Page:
Sometimes we don’t even realize there are things we say or do that may cause our ELL students to become anxious or discouraged and interfere with their ability or desire to learn. Expert Valentina Gonzalez shares six things we should avoid saying to English learners.
Tagged: English Language Learners
If we provide scaffolds for the students who need it – especially ELLs who represent so many different backgrounds – we can promote independent learning. Valentina Gonzalez offers five easy-to-implement strategies to help make lessons ELL-friendly in any content area.
“Since many students are in my class multiple times,” writes ELL teacher Wendi Pillars, “I’m always seeking new topics to tie literacy skills together.” This year one theme was “Zero Hunger” through sustainable agriculture. A perfect hook for a unit on eating insects.
Today, 75% of U.S. classrooms have English Language Learners. So the question isn’t whether teachers will be working with ELL students, but what can we do to help them be successful. Teacher educator Curtis Chandler shares some great online tools to help ELLs learn.
Writing comes alive in Paula Bourque’s book “Close Writing: Developing Purposeful Writers.” Bourque supports her strategies for engaging youngsters in writing, revising and editing with classroom stories, study guides, and videos, says teacher Linda Biondi.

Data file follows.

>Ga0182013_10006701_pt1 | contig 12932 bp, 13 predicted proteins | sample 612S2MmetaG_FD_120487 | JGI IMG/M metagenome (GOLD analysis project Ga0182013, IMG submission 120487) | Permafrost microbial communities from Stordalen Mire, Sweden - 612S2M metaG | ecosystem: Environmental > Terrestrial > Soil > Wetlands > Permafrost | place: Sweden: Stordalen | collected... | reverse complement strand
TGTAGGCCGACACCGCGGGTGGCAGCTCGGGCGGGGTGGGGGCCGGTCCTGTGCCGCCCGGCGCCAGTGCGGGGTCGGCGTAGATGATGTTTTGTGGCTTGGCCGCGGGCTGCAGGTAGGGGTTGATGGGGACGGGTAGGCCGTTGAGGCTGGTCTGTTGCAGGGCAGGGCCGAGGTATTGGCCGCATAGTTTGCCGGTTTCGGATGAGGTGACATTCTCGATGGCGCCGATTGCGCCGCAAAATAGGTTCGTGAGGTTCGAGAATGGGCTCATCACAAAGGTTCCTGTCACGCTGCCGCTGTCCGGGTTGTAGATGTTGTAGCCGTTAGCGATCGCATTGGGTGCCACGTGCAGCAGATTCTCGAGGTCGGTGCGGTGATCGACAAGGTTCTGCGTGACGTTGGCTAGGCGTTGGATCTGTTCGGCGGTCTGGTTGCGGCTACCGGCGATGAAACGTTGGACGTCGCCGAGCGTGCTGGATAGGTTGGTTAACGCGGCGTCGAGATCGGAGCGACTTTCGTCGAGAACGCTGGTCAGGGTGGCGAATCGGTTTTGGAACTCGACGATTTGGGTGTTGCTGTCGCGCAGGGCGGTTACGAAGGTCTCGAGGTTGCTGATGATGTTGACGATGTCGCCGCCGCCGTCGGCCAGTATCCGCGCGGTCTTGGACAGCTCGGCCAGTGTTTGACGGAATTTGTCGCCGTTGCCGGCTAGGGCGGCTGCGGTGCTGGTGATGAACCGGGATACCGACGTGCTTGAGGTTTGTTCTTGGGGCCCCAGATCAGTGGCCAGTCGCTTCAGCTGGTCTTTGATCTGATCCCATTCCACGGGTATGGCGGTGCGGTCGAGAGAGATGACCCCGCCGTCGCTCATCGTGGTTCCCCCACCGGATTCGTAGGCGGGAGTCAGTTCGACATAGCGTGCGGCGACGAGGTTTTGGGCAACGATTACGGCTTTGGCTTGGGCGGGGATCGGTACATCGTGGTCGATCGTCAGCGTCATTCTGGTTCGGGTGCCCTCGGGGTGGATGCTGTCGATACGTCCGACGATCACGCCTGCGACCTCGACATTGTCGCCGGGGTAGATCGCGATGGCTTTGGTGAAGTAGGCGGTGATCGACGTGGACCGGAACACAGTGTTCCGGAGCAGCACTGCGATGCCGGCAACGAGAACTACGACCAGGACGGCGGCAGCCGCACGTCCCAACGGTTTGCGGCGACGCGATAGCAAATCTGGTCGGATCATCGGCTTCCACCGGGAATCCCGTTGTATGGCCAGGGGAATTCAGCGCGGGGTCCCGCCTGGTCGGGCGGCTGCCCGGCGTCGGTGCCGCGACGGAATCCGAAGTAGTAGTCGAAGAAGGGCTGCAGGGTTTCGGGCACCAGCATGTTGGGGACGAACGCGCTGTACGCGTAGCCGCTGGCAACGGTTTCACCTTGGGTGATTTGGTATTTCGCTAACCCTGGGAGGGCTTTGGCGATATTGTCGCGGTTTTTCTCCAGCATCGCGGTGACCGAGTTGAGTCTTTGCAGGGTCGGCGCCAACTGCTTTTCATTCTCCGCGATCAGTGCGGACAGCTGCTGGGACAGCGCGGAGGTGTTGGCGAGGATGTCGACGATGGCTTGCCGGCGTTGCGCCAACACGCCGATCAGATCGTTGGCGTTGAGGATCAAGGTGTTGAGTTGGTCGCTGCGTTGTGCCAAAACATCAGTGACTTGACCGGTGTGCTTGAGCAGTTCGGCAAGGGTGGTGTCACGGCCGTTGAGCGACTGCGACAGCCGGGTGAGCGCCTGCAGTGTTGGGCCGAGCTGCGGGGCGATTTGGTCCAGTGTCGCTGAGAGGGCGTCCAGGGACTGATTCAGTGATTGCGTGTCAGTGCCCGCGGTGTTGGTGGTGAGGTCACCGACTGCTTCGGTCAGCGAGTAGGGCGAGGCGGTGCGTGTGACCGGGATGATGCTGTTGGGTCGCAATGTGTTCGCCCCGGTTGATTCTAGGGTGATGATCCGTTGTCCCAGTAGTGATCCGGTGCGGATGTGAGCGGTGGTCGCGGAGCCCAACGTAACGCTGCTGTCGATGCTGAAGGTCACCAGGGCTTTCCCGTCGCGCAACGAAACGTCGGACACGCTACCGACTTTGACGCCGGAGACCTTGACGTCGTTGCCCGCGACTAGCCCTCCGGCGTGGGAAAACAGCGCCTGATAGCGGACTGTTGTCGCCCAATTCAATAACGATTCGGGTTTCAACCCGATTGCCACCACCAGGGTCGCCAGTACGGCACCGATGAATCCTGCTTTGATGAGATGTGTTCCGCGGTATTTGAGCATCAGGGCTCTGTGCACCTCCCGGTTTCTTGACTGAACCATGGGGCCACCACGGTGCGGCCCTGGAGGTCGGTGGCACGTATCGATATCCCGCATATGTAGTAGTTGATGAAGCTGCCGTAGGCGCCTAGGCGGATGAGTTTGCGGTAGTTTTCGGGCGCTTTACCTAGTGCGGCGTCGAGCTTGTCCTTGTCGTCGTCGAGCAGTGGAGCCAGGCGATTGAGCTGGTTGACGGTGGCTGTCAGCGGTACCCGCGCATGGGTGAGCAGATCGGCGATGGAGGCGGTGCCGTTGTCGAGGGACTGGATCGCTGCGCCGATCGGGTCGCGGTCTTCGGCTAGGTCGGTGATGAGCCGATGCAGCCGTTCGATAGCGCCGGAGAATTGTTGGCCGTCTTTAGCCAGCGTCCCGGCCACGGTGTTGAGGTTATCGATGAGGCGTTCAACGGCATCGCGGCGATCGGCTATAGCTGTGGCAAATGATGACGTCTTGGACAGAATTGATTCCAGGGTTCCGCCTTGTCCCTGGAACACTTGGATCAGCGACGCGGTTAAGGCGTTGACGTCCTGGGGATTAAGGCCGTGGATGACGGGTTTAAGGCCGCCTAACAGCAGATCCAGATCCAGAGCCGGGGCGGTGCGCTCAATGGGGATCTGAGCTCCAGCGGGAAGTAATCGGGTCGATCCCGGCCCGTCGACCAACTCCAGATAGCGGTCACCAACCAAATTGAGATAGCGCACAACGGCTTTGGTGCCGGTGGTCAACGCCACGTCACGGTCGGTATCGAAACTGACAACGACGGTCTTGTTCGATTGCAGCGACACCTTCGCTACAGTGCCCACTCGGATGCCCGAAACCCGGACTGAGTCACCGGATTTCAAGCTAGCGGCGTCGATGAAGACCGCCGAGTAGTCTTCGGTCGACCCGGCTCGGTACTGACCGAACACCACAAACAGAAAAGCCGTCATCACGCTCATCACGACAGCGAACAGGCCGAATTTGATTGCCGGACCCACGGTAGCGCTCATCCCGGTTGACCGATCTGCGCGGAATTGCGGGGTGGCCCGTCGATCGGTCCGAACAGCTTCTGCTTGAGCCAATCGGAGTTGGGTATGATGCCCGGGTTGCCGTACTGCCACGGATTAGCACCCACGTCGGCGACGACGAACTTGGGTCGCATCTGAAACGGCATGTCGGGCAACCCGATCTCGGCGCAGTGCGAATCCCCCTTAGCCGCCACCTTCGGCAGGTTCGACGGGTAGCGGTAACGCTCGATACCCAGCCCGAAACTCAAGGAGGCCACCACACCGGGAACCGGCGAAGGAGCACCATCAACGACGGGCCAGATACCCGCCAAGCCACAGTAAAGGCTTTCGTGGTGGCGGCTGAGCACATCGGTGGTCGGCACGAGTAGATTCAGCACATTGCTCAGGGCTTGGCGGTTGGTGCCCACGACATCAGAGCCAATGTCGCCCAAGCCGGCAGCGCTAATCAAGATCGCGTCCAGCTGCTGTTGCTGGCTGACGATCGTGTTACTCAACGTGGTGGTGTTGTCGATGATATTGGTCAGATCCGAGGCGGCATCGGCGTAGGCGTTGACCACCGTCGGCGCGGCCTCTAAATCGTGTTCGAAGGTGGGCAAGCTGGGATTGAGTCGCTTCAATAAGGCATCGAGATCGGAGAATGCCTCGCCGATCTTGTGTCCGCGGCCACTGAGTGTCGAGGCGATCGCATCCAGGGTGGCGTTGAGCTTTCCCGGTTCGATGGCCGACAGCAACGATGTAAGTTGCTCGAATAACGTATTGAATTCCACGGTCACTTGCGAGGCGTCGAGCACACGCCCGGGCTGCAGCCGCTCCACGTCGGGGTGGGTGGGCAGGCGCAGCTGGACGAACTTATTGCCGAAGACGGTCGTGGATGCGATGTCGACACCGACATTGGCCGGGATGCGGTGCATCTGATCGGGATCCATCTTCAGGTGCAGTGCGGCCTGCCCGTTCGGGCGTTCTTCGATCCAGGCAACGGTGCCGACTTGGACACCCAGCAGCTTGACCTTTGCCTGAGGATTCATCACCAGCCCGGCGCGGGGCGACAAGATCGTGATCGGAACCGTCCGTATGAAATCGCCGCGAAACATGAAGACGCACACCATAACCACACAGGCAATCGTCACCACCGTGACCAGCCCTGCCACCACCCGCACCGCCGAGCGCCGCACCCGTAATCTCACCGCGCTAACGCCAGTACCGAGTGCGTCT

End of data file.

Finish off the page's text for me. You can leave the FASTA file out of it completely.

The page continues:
What considerations do teachers of English Language Learners need to keep in mind as they help students “close read” complex texts and meet Common Core standards? Veteran ELL teachers Larry Ferlazzo and Katie Hull Sypnieski share ideas from their classrooms.
Pauline Gibbons discusses ELL issues in each of the four essential areas of speaking, listening, reading and writing in separate chapters, weaving implications from relevant research about second language learning throughout, says reviewer Glenda Moyer.
The authors of Interactive Notebooks & English Language Learners offer convincing evidence that interactive notebooks can provide ELLs with the academic scaffolding needed to actively participate in classroom activities, says reviewer Elisa Waingort.
Classroom Instruction that Works with English Language Learners by Jane E. Hill and Kirsten B. Miller is valuable for ensuring that English learners are challenged at Bloom’s higher levels of thinking and understanding, with the appropriate scaffolding, says reviewer Jennifer Underwood.
Teachers will find helpful discussions of CCSS listening & speaking standards & the CALL tool. Reading & writing are missing.